The work breakdown structure (WBS) is defined by the PMBOK, 3rd Ed. as “a deliverable-oriented decomposition of work to be executed by the project team to accomplish project objectives and create the required deliverables. It organizes the total scope of the project.The deliverable orientation of the hierarchy includes both internal and external deliverables.” While this definition provides clarity with regard to the composition and focus of the WBS it falls short of specific guidance in sizing the detail of the WBS. The WBS should provide increasing detail about the total scope of the project until that scope can be clearly communicated and effectively managed. Knowing when this level of detail has been reached is, of course, the trick.
The Practice Standard for Work Breakdown Structure, offers some questions for determining the appropriate level of detail:
- Are clear, objective criteria missing for measuring progress for the WBS element?
- Does the WBS element contain more than one deliverable?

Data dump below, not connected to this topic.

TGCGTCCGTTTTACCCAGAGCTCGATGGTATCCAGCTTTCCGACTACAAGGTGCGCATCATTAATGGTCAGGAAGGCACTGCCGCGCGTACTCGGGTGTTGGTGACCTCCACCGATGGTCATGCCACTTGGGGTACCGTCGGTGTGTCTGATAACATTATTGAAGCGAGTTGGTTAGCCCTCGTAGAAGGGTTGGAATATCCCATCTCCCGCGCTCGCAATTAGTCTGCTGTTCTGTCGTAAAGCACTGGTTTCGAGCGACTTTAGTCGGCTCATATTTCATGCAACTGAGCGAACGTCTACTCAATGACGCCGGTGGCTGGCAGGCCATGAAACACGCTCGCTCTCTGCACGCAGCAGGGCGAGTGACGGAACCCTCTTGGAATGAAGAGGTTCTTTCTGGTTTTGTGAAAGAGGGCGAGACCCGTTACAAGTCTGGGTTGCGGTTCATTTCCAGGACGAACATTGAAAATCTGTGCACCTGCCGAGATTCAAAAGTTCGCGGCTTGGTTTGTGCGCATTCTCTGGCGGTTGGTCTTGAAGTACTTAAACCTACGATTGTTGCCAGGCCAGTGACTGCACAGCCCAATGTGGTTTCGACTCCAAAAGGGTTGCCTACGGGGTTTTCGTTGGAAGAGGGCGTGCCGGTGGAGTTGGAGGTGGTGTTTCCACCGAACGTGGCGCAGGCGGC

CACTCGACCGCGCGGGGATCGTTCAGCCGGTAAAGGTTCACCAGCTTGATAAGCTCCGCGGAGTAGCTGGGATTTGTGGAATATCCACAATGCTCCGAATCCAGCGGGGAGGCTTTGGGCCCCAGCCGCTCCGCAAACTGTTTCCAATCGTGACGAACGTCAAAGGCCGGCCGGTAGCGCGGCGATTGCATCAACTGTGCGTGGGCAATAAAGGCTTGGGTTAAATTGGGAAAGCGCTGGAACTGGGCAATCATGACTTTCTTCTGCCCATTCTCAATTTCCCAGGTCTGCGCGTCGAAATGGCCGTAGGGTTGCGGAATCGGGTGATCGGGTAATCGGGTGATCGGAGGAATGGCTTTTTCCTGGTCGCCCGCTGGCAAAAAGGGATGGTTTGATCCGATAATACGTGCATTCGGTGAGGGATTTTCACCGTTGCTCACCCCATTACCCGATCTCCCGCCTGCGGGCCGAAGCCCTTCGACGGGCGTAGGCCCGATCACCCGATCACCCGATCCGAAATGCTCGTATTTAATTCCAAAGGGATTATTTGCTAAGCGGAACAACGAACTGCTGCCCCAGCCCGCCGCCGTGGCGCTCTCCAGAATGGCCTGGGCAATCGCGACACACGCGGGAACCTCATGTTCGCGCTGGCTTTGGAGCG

- Can a portion of the work to be performed within the WBS element be scheduled as a unit?
- Is the WBS element clearly and completely understood to the satisfaction of the project manager, project team members, and other stakeholders-including the customer?
- Is more than one individual or group responsible for the WBS element?
- Is there a stakeholder interested in analyzing status and performance of only a portion of the work covered by the WBS element?
- Can progress of the work be assessed as needed?
The level of detail in the WBS is driven by considerations of the project size, complexity and level of control required by the project manager. The questions suggested by the WBS Practice Standard all point to the need for a level of detail that will support clear communication about project work and clear assignment of responsibility for the work deliverables.
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